no second place winner

The meeting was billed as “A Salute to Bill Jordan and the United States of America—A Bicentennial Spectacular Celebrating Over 200 Years of Lawfully Armed Citizenry Helping to Preserve Freedom.” Bill Jordan was being saluted because he is a recently retired top field representative of the National Rifle Association, a Marine veteran of the Second World War and Korea, a veteran of thirty years’ service with the United States Border Patrol in Texas, a holder of the trophy for Outstanding American Handgunner, a developer of Smith & Wesson’s Model 19 Combat Magnum revolver and the owner of Serial No. 1, the designer of the quick-draw Jordan holster and Jordan grip now used by many police officers, and author of the widely read book on handgun shooting titled “No Second Place Winner.” Mr. Jordan is also something of a trick shot, and this was to be his last public demonstration of his hip-shooting and quick-draw techniques.


Bill Jordan shooting his S&W M19

    In the lobby of the theatre, before the show, we saw some eight hundred Federation members; a display of nine target rifles; flags saying “Don’t Tread on Me;” a display of historic arms contributed by the New York State Police, including an original 1886 Winchester .36-30 repeating rifle, two .38 pistols, a service Colt .45, and a Thompson submachine gun, all guarded by two smooth-faced, blue-eyed state policemen in gray uniforms; four shiny-helmeted members of the New York National Guard, three with M-16 rifles, arriving in an armored jeep pulling a howitzer; five men dressed as British Army regulars of the eighteenth century, with .757-calibre antique Brown Bess muskets; and one man dressed as a Colonial soldier, who would have looked plausible in his tricorne hat and assorted animal furs if he had not also been wearing lavender-tinted aviator glasses. When Mr. Jordan arrived, the people in the lobby parted before him. He was wearing blue pants and a blue shirt-jacket with white stitching. He was tall and slope-shouldered, and his face looked like a less exaggerated version of Buddy Ebsen’s. He moved slowly, and he smiled and blinked a lot, and he shied away when one of the public-relations men leaned up to kiss him on the cheek.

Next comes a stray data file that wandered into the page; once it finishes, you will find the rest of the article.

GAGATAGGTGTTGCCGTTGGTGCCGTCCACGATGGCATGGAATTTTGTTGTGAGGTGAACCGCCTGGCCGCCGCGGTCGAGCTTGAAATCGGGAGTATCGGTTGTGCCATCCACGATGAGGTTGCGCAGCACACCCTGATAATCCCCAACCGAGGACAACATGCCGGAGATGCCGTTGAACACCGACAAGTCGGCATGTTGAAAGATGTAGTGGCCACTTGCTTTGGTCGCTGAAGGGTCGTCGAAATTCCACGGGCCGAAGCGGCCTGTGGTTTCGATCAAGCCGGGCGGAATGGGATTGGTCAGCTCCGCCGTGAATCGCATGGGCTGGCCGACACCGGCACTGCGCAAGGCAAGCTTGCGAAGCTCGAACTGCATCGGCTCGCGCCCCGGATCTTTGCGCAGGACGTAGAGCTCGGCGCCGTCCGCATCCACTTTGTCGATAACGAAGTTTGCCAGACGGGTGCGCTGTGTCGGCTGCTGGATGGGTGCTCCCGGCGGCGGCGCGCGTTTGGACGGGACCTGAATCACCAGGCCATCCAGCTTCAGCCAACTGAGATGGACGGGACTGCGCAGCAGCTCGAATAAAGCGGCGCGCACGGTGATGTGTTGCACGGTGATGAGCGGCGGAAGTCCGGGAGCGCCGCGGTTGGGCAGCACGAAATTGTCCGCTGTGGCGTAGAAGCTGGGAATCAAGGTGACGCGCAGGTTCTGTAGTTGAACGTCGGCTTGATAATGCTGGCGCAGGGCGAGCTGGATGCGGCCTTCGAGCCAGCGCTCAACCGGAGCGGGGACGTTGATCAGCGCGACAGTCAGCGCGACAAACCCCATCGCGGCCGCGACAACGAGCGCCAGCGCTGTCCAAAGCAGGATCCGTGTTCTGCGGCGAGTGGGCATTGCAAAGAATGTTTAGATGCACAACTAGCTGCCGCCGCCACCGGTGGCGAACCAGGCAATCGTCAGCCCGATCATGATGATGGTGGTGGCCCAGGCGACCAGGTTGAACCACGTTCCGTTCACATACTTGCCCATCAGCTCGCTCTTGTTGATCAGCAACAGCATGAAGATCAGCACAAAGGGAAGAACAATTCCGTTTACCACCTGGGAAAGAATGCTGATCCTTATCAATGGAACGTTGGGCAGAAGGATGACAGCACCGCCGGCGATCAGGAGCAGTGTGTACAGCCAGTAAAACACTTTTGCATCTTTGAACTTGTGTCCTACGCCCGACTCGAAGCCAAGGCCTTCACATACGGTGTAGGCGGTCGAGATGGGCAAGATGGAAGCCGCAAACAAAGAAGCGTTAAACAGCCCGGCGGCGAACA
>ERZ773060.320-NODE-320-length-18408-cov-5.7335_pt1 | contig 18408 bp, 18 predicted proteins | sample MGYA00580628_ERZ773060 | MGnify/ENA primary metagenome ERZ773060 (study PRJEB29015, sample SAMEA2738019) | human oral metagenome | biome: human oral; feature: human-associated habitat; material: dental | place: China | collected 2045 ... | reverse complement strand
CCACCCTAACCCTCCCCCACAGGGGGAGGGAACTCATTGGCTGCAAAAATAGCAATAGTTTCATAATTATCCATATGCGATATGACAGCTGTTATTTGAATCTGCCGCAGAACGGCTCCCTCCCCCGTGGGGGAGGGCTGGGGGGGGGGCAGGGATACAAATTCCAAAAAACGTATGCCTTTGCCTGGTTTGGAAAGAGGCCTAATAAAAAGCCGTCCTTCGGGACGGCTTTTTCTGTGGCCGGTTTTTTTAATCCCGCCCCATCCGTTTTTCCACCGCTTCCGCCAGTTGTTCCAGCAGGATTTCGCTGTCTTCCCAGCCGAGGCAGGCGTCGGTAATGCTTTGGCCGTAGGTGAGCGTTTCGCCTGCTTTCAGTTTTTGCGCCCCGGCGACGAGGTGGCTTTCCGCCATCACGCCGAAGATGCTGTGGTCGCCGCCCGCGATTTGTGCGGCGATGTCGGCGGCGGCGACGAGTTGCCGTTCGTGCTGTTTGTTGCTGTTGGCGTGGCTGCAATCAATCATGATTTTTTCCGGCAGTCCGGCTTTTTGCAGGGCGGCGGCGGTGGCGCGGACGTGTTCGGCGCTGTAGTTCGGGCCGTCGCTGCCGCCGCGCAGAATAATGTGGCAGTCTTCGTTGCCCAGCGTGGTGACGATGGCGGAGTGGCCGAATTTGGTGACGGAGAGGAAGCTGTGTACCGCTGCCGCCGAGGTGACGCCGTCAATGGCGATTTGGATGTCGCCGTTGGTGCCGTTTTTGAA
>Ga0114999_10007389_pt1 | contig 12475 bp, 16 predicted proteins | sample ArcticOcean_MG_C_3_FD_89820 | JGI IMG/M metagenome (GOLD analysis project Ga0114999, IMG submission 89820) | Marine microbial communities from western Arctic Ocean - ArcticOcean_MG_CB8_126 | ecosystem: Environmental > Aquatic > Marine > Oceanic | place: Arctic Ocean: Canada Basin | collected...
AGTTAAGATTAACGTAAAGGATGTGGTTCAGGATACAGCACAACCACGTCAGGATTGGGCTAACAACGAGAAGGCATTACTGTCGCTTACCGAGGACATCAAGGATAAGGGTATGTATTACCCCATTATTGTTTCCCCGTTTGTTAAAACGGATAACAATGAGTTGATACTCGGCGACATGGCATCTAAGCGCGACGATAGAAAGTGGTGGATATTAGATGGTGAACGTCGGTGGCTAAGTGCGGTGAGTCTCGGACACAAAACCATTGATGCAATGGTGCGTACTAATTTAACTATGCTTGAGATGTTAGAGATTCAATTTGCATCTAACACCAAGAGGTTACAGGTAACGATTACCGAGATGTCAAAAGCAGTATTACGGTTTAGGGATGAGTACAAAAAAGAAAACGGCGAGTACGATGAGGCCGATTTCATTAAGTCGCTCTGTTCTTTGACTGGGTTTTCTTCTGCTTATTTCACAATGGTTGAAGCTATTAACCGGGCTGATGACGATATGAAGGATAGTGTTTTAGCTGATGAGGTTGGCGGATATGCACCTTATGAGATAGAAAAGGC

Inside the theatre, we sat behind a man wearing a red blazer and an ankle holster. William G. Kalaidjian, a New York City police chaplain, opened the meeting with a prayer. Then a color guard brought Bill Jordan to the stage, and everybody recited the Pledge of Allegiance. Then Jerry Preiser, a clothing manufacturer and president of the Federation, gave a one-hundred-dollar Courageous Citizen Award to a camera-store owner who last February shot and killed an armed robber in his store. People applauded and cheered loudly, and the camera-store owner smiled and waved back as he accepted the check. Then Dr. Richard Drooz, a Manhattan psychiatrist, who is vice-president of the Federation, made a speech introducing Bill Jordan, which ended, “He has an articulate and beautiful way of relating to people. He has a beautiful sense of humor. And tonight he brings together under one roof the best of the military, the best of law enforcement, the best of humanity.”


FBI’s Jelly Bryce and
Bill Jordan of the Border Patrol
“Gunman’s Crouch” and “Standing Tall”

    Bill Jordan used paraffin bullets for his demonstration. He has a very fast draw, and he shot a number of balloons from the hands of his old Marine buddy Ray Heatherton, TV’s Merry Mailman. Firing from the hip, he hit a white Life Saver and then an aspirin on a table ten feet away. He told the audience one of his favorite sayings from the Border Patrol: “Speed is fine, but accuracy is final.” Then he made a speech about ways in which the National Rifle Association could increase its membership. He encouraged people to tell their hunting companions to join, and he said that he thought Citizens Band radio might also be effective in enlisting new members.